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LLOYDS UNDERWRITERS and Osprey Underwriting Agency, Ltd., Appellants, v. Rebecca NETTERSTROM, The M/V or T/B Jefferson and Mar-K Towing, Inc., Appellees.

No. 1D08-5432.

Decided: July 16, 2009

J. Andrew Talbert of Bozeman, Jenkins & Matthews, Pensacola; David Bland and Robert P. Vining of Leblanc Brand, P.L.L.C., Houston, TX, for Appellants. Lloyd N. Frischhertz and Dominick F. Impastato, III, of Frischhertz & Associates, New Orleans, LA; Rayo Moreno of Moreno & Gallagher, Ft. Lauderdale; John L. Fishel, II, of Boggs & Fishel, Panama City; Rufus C. Harris, III, and Alfred J. Rufty, III, of Harris & Rufty, LLC, New Orleans, LA, for Appellees.

This is an appeal from a nonfinal order determining that a party is not entitled to arbitration. We hold that the arbitration clause in the insurance policy at issue is clear and unambiguous and that the case law prohibiting arbitration of insurance coverage disputes must give way to the contrary requirements of the Federal Arbitration Act and the Convention governing international arbitration agreements. We therefore reverse.

The present controversy arose from a dispute over insurance coverage for a tort claim. Lars Nettersom died in a marine accident while working aboard a tugboat owned and operated by Mar-K Towing, Inc. His wife, Rebecca, filed a wrongful death suit against Mar-K, alleging that the accident was caused by the poor condition of the vessel and the negligence of the crew.

Mar-K had a maritime insurance policy with Lloyds of London, which it had negotiated with Osprey Underwriting, Lloyds' agent in London. The policy insured vessels Mar-K operated throughout an area from Savannah, Georgia, to Brownsville, Texas. Lloyds and Osprey declined coverage under the policy or to defend Mar-K in the suit by Mrs. Nettersom. They contended that Mar-K had failed to comply with certain requirements in the policy. Mar-K filed a third-party complaint against Lloyds and Osprey for indemnification.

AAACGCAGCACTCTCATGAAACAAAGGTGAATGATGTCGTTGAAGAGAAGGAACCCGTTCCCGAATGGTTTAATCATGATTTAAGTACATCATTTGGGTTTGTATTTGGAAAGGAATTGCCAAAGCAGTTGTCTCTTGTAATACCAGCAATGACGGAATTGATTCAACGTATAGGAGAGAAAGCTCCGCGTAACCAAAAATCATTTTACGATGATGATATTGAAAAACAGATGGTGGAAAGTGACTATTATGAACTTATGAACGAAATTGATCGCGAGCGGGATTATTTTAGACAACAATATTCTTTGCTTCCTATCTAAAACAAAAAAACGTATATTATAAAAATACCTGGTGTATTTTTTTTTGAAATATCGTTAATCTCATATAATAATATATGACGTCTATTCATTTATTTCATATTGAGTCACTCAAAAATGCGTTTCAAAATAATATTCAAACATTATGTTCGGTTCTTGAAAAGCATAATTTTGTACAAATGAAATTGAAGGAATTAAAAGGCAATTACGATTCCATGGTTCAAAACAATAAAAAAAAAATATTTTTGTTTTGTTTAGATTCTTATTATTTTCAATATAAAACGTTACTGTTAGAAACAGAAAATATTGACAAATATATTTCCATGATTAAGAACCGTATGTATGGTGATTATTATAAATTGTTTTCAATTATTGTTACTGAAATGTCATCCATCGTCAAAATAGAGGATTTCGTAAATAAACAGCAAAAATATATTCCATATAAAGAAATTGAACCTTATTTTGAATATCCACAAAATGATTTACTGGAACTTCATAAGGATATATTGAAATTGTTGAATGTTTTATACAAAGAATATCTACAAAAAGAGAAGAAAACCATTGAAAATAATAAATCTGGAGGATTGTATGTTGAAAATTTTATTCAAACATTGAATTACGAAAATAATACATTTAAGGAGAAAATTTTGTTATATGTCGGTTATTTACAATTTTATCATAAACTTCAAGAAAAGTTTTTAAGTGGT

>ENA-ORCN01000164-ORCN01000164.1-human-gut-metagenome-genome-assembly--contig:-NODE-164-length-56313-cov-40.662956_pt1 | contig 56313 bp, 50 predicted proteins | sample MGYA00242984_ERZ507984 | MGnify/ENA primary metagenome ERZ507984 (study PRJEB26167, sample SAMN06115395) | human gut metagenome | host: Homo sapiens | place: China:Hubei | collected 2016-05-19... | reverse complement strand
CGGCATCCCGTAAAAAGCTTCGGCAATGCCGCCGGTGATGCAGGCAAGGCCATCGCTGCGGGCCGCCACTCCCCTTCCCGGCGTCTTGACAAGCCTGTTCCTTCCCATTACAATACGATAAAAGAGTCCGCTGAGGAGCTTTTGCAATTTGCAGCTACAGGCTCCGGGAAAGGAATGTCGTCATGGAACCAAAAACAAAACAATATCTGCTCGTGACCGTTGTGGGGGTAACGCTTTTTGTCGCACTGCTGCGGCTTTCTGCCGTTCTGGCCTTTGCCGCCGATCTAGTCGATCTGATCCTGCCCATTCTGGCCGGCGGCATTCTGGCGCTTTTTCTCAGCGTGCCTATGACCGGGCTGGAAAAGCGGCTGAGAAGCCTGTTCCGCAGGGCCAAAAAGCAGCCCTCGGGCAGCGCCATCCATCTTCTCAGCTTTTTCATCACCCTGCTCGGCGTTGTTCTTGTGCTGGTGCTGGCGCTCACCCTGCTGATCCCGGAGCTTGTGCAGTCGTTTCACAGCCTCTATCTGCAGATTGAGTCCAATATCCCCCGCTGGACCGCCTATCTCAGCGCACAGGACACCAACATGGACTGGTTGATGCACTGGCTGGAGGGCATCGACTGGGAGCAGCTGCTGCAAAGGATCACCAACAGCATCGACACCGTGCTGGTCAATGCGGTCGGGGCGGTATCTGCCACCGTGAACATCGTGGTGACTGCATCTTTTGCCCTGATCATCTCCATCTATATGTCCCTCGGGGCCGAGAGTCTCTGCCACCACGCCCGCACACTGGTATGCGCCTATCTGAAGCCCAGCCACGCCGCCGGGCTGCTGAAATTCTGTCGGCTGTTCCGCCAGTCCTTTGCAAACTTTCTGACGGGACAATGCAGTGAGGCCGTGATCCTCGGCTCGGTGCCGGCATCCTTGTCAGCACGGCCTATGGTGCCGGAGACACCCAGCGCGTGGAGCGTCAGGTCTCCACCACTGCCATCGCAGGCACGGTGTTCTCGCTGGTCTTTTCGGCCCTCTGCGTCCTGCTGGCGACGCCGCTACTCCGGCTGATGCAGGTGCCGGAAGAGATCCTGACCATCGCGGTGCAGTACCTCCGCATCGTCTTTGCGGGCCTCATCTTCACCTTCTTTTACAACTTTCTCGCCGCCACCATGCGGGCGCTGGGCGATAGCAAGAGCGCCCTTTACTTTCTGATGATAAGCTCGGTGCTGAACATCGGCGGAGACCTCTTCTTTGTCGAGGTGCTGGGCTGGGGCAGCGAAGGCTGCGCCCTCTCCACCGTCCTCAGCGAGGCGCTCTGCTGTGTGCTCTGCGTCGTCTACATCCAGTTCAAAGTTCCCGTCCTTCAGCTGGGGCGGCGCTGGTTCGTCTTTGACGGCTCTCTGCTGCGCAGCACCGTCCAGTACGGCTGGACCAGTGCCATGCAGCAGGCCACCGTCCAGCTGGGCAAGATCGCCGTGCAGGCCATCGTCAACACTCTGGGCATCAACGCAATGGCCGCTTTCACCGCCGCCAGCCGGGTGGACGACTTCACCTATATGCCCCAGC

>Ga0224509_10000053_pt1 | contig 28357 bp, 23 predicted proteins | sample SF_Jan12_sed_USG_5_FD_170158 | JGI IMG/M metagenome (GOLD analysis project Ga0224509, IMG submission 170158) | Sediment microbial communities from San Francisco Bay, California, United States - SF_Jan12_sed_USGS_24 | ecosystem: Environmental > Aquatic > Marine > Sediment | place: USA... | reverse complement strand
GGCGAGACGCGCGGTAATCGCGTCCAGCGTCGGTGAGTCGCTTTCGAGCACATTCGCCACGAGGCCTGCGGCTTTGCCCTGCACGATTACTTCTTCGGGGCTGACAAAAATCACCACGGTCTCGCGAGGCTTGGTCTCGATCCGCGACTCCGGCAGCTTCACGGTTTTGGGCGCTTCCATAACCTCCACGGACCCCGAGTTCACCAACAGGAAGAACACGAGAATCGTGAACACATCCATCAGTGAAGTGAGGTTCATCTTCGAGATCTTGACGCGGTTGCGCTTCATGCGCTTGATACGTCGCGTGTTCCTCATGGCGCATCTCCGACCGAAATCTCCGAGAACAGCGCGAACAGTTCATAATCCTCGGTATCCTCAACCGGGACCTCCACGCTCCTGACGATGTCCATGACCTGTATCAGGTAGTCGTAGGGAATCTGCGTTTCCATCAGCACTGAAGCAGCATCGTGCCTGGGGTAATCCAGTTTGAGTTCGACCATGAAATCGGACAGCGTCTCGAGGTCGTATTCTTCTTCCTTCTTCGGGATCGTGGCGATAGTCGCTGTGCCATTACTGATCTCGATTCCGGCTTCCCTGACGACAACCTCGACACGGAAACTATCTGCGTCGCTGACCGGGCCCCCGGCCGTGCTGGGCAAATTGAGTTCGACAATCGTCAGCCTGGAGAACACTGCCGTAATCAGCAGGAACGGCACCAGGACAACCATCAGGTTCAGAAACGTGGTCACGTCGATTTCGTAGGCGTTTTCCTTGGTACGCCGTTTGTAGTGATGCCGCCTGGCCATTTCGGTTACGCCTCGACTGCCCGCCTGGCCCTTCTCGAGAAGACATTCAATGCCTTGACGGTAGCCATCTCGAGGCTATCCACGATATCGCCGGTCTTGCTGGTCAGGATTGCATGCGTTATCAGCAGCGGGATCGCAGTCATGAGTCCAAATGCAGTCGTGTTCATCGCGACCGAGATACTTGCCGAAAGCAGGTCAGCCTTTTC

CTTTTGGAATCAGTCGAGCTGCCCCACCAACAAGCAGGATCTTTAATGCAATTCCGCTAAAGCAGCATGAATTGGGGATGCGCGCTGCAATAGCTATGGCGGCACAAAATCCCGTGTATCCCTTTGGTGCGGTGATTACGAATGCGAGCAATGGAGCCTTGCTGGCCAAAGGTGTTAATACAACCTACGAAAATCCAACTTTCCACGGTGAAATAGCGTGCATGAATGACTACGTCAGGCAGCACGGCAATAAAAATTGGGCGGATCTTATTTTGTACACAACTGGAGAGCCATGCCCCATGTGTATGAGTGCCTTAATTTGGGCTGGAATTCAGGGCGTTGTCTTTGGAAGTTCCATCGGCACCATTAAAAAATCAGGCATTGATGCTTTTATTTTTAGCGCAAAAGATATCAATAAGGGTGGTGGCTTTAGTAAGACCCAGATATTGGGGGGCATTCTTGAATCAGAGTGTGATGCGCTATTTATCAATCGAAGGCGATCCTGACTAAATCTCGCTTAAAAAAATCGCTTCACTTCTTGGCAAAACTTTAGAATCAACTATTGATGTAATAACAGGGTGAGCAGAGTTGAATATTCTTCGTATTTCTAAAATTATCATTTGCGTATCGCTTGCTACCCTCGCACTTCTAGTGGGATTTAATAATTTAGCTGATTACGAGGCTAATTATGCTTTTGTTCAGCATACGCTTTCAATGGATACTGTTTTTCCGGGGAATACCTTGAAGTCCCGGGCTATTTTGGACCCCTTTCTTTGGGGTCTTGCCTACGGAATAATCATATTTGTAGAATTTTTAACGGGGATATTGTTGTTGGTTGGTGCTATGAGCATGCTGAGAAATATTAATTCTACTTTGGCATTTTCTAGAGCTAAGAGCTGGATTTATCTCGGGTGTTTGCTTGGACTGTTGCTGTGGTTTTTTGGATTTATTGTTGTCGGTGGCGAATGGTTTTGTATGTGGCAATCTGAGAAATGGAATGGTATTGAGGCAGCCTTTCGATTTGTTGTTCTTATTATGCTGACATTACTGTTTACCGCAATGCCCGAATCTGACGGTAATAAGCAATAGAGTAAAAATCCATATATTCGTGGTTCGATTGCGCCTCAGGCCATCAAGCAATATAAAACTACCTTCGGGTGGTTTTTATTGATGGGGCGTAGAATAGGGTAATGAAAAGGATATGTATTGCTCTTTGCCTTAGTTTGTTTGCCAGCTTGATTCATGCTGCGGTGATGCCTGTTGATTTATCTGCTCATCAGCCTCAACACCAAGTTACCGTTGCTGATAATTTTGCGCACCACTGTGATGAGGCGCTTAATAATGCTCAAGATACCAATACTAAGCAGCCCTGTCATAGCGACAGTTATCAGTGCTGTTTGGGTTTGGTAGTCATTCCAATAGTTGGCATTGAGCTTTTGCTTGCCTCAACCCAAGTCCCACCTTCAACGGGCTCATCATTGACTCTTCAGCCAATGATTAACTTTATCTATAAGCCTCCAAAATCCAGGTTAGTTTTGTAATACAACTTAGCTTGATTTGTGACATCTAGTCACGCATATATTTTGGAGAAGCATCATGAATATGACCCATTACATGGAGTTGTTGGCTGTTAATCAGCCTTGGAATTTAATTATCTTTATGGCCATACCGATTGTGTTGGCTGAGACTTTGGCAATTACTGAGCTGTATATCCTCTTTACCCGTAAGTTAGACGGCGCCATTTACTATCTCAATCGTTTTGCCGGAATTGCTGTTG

Lloyds and Osprey filed a motion to compel arbitration under the provisions of the insurance policy. The trial court denied the motion on two grounds. First, the court concluded that the arbitration clause in the policy could not be enforced because it was in conflict with another provision, known as the service of suit clause. Second, the court concluded that Florida law prohibits the arbitration of insurance coverage disputes and that the Florida law on this point takes precedence over contrary, but more general, provisions of the Federal Arbitration Act. Lloyds and Osprey appealed to this court to review the order.

A nonfinal order denying a motion to compel arbitration is subject to review by appeal to the district court of appeal. See Fla. R.App. P. 9.130(a)(3)(C)(iv); Cintas Corp. No. 2 v. Schwalier, 901 So.2d 307 (Fla. 1st DCA 2005). Because the outcome of the dispute in this case depends on an interpretation of the arbitration clause in the insurance policy and the effect of the applicable state and federal laws, the order is reviewable by the de novo standard. See Florida Title Loans, Inc. v. Christie, 770 So.2d 750 (Fla. 1st DCA 2000).